Baby Playtime is More Than Just Fun

Don’t you just love the squeals of joy, the peels of laughter and all the other noises your baby makes while playing? It’s great to watch her have so much fun doing simple little things like shaking a rattle or throwing a ball. But playing is not just fun time for her; it doubles up as a learning time as well.

Mom, I Don’t Have a Clue!
Although your baby is born with sophisticated senses, eyes, ears, nose, mouth, and limbs, unfortunately, he doesn’t really know how these senses work together to bring him new pleasures and experiences. Here’s where playing steps in.

Picture this moment of innocent mom and baby play. Your baby opens his eyes to find you near him. You talk to him, he hears, he reaches out to touch your face, he smiles and coos. So, while both of you are having some fun, your baby is not only learning about himself but also learning how to communicate his feelings.

Because infants are only aware of sensorimotor experience, and cannot connect it to things outside of themselves, they do not know how things will react. Therefore, they are always experimenting -- shaking things, putting them in their mouths, throwing -- to learn by trial and error. This playing help lays the foundation for your child’s development.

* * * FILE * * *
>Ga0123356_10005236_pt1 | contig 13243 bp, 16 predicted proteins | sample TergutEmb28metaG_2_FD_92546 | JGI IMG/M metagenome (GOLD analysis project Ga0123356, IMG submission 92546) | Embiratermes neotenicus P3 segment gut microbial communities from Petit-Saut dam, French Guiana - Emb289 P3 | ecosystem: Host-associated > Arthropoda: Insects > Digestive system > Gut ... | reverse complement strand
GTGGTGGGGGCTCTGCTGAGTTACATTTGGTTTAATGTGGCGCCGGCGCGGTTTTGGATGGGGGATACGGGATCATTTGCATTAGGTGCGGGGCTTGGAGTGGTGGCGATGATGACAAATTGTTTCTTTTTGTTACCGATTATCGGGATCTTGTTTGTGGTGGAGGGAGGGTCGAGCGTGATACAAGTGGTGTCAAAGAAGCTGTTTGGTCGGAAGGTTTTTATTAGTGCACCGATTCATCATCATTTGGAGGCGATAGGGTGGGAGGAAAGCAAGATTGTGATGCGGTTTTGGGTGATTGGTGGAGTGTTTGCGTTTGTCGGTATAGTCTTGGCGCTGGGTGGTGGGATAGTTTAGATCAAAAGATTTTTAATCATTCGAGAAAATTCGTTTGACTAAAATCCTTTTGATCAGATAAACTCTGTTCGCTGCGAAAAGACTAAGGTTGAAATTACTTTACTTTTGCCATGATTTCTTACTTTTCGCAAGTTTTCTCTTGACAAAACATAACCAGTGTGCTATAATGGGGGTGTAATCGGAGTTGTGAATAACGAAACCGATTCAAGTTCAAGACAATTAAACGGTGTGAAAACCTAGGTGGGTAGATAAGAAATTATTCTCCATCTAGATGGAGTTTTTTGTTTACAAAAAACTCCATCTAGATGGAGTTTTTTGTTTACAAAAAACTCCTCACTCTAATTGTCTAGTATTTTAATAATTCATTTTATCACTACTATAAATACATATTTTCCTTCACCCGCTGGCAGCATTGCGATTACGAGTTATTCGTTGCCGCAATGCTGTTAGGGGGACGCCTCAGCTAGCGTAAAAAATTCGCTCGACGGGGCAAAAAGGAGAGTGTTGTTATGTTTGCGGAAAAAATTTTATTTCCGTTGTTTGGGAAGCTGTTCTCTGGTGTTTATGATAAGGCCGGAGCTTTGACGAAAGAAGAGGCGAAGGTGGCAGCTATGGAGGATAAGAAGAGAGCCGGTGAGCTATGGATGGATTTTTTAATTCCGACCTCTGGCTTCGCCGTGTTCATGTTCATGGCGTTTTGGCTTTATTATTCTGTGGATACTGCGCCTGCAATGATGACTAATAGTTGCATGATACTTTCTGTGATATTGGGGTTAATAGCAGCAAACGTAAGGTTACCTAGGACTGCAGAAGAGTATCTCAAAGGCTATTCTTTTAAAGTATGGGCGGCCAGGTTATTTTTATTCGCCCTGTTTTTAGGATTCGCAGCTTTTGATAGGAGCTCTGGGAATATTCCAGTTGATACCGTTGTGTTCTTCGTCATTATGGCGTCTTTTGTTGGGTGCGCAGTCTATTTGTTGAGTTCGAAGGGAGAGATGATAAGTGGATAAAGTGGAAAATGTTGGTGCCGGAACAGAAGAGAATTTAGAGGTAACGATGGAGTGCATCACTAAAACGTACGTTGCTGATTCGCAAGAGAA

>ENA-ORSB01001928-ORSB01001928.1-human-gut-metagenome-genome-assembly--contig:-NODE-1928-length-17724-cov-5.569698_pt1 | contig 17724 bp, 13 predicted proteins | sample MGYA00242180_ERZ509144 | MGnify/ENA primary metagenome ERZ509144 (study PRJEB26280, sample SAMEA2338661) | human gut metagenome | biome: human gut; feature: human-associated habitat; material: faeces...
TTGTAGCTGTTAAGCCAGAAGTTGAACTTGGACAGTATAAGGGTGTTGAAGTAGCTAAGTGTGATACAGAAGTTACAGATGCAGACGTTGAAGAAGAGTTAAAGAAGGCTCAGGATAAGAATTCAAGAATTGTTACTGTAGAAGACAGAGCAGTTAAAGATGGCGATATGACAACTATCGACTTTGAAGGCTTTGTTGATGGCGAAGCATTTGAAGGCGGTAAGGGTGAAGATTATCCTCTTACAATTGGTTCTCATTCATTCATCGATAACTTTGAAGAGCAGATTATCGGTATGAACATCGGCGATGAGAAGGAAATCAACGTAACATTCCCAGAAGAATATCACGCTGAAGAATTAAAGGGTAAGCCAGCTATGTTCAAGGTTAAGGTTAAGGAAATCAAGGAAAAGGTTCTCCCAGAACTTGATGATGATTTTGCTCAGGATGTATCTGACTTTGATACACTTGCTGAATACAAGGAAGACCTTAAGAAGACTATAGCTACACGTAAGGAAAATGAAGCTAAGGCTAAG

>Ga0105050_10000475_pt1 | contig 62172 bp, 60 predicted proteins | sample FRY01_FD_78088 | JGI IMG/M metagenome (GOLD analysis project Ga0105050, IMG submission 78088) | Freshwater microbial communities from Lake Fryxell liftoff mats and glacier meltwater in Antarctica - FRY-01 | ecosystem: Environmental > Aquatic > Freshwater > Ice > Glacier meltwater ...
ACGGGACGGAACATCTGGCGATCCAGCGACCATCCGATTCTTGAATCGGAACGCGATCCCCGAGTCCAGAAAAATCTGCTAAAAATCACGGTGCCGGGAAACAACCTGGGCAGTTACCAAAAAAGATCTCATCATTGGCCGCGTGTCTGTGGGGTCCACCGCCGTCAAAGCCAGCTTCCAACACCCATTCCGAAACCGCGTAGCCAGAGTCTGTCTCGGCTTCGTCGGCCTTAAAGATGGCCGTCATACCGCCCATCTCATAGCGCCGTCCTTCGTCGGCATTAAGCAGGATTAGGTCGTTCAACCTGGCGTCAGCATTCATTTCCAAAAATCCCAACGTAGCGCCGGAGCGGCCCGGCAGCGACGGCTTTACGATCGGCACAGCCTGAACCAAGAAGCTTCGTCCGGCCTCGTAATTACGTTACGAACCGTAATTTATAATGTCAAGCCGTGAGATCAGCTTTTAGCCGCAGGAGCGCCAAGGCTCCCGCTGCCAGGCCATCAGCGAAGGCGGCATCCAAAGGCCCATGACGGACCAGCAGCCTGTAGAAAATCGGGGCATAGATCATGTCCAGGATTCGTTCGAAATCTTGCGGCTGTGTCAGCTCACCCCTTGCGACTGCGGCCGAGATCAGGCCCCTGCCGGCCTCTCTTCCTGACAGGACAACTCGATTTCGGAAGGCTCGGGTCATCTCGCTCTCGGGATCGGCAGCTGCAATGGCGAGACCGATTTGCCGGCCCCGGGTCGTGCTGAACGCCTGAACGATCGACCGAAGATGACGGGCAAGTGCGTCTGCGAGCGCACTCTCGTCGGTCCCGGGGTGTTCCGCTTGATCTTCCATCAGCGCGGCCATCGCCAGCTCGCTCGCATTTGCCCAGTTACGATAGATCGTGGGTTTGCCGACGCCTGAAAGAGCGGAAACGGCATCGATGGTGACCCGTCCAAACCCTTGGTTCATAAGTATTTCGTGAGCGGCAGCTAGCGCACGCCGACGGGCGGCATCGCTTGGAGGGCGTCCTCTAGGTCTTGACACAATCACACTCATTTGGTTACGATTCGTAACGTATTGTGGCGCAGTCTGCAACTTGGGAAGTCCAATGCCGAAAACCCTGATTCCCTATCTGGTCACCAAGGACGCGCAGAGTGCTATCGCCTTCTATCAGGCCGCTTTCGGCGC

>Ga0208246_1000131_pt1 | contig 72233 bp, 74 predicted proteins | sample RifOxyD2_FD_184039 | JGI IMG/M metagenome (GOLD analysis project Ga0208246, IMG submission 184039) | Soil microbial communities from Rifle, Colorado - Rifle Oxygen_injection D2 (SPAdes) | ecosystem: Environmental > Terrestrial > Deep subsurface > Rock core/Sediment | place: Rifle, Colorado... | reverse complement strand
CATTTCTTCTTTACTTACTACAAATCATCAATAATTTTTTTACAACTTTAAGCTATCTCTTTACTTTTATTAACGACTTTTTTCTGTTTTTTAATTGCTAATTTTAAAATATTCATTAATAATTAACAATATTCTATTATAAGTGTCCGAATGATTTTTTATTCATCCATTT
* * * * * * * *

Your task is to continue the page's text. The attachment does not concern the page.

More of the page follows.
Play is a Magic Tool
Play is a fun activity but it means serious business. It is your baby’s magic tool. He uses it to jump and hop from one developmental stage to another. Games and fun activities can put your baby on the growth path because play can:

  • Hone Senses and Motor Skills When you sing and call out your baby’s name, he tries to find you and meet your gaze. When he sees a squeaky ball, he tries to grab it, squeeze it, throw it and hears it bounce. By doing all this, he is learning all about vision, hearing, and eye-hand coordination.
  • Teach Social Skills Your baby’s first and best toy is you. Seeing you smile, he smiles back, hearing you talk, he coos back, seeing you wave, he waves back. All his cooing, babbling and waving are ways he has devised to interact with you. It gives him the knowledge about human interaction – giving, sharing and responding.
  • Be the Best Learning Tool Playing is good for your baby’s mental development. Children play with heart and mind. They learn about sizes colors, textures, and weights; they learn that some toys are heavier than others, that a ball bounces and boats float. Counting in early childhood leads to skills in reasoning and logic in later childhood.
  • Teach all about Language All interactive games – rhymes, song-and-dance routines, -- help babies learn about words and how to use them to express their feelings.

When Parents Step In
When left alone to play, your kid can learn all by himself. But your active involvement can maximize the benefits of playing. Here is how you can play a role:

  • Create a safe, playful environment. Your infant is in a very active stage and will try to explore all that is in him and all that lies outside. Give him a safe place where he can build on his physical and mental coordination.